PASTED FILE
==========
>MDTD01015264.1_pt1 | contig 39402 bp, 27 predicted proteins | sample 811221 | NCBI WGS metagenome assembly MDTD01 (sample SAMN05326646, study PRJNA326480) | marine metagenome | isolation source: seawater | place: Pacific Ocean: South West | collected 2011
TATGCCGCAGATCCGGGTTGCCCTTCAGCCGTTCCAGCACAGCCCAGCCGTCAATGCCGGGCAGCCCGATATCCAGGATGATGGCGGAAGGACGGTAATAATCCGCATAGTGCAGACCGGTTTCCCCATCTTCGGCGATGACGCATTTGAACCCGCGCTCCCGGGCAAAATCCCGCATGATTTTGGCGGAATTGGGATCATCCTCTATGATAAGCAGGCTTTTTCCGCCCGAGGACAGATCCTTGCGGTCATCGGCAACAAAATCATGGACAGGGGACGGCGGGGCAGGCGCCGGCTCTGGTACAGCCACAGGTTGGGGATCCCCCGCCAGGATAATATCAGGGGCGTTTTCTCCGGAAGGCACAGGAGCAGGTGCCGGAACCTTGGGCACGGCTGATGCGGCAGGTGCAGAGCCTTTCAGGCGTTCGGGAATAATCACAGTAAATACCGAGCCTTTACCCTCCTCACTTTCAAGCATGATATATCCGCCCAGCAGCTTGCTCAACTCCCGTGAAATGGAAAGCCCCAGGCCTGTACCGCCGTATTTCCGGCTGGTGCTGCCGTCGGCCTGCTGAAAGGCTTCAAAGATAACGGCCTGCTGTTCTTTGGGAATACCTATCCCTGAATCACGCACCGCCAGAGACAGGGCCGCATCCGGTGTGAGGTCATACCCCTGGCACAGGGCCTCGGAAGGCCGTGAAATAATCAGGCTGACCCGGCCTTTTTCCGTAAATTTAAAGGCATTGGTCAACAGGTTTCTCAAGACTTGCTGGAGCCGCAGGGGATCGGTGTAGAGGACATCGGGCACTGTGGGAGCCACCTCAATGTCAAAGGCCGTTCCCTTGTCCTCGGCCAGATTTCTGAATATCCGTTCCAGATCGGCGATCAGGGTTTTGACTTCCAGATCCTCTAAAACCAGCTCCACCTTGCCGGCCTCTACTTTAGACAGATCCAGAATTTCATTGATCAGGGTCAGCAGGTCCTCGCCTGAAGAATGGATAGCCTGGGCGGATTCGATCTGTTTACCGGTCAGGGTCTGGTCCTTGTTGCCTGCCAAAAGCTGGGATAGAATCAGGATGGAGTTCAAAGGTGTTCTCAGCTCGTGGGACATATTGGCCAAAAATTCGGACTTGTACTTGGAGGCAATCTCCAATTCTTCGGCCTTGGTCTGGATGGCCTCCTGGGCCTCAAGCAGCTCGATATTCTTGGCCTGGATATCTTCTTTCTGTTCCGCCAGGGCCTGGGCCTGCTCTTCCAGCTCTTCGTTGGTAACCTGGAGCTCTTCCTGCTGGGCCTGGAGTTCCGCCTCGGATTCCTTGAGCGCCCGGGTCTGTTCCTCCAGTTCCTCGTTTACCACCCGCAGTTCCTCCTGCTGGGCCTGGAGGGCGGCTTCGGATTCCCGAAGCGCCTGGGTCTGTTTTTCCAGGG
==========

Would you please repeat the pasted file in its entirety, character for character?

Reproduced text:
>MDTD01015264.1_pt1 | contig 39402 bp, 27 predicted proteins | sample 811221 | NCBI WGS metagenome assembly MDTD01 (sample SAMN05326646, study PRJNA326480) | marine metagenome | isolation source: seawater | place: Pacific Ocean: South West | collected 2011
TATGCCGCAGATCCGGGTTGCCCTTCAGCCGTTCCAGCACAGCCCAGCCGTCAATGCCGGGCAGCCCGATATCCAGGATGATGGCGGAAGGACGGTAATAATCCGCATAGTGCAGACCGGTTTCCCCATCTTCGGCGATGACGCATTTGAACCCGCGCTCCCGGGCAAAATCCCGCATGATTTTGGCGGAATTGGGATCATCCTCTATGATAAGCAGGCTTTTTCCGCCCGAGGACAGATCCTTGCGGTCATCGGCAACAAAATCATGGACAGGGGACGGCGGGGCAGGCGCCGGCTCTGGTACAGCCACAGGTTGGGGATCCCCCGCCAGGATAATATCAGGGGCGTTTTCTCCGGAAGGCACAGGAGCAGGTGCCGGAACCTTGGGCACGGCTGATGCGGCAGGTGCAGAGCCTTTCAGGCGTTCGGGAATAATCACAGTAAATACCGAGCCTTTACCCTCCTCACTTTCAAGCATGATATATCCGCCCAGCAGCTTGCTCAACTCCCGTGAAATGGAAAGCCCCAGGCCTGTACCGCCGTATTTCCGGCTGGTGCTGCCGTCGGCCTGCTGAAAGGCTTCAAAGATAACGGCCTGCTGTTCTTTGGGAATACCTATCCCTGAATCACGCACCGCCAGAGACAGGGCCGCATCCGGTGTGAGGTCATACCCCTGGCACAGGGCCTCGGAAGGCCGTGAAATAATCAGGCTGACCCGGCCTTTTTCCGTAAATTTAAAGGCATTGGTCAACAGGTTTCTCAAGACTTGCTGGAGCCGCAGGGGATCGGTGTAGAGGACATCGGGCACTGTGGGAGCCACCTCAATGTCAAAGGCCGTTCCCTTGTCCTCGGCCAGATTTCTGAATATCCGTTCCAGATCGGCGATCAGGGTTTTGACTTCCAGATCCTCTAAAACCAGCTCCACCTTGCCGGCCTCTACTTTAGACAGATCCAGAATTTCATTGATCAGGGTCAGCAGGTCCTCGCCTGAAGAATGGATAGCCTGGGCGGATTCGATCTGTTTACCGGTCAGGGTCTGGTCCTTGTTGCCTGCCAAAAGCTGGGATAGAATCAGGATGGAGTTCAAAGGTGTTCTCAGCTCGTGGGACATATTGGCCAAAAATTCGGACTTGTACTTGGAGGCAATCTCCAATTCTTCGGCCTTGGTCTGGATGGCCTCCTGGGCCTCAAGCAGCTCGATATTCTTGGCCTGGATATCTTCTTTCTGTTCCGCCAGGGCCTGGGCCTGCTCTTCCAGCTCTTCGTTGGTAACCTGGAGCTCTTCCTGCTGGGCCTGGAGTTCCGCCTCGGATTCCTTGAGCGCCCGGGTCTGTTCCTCCAGTTCCTCGTTTACCACCCGCAGTTCCTCCTGCTGGGCCTGGAGGGCGGCTTCGGATTCCCGAAGCGCCTGGGTCTGTTTTTCCAGGG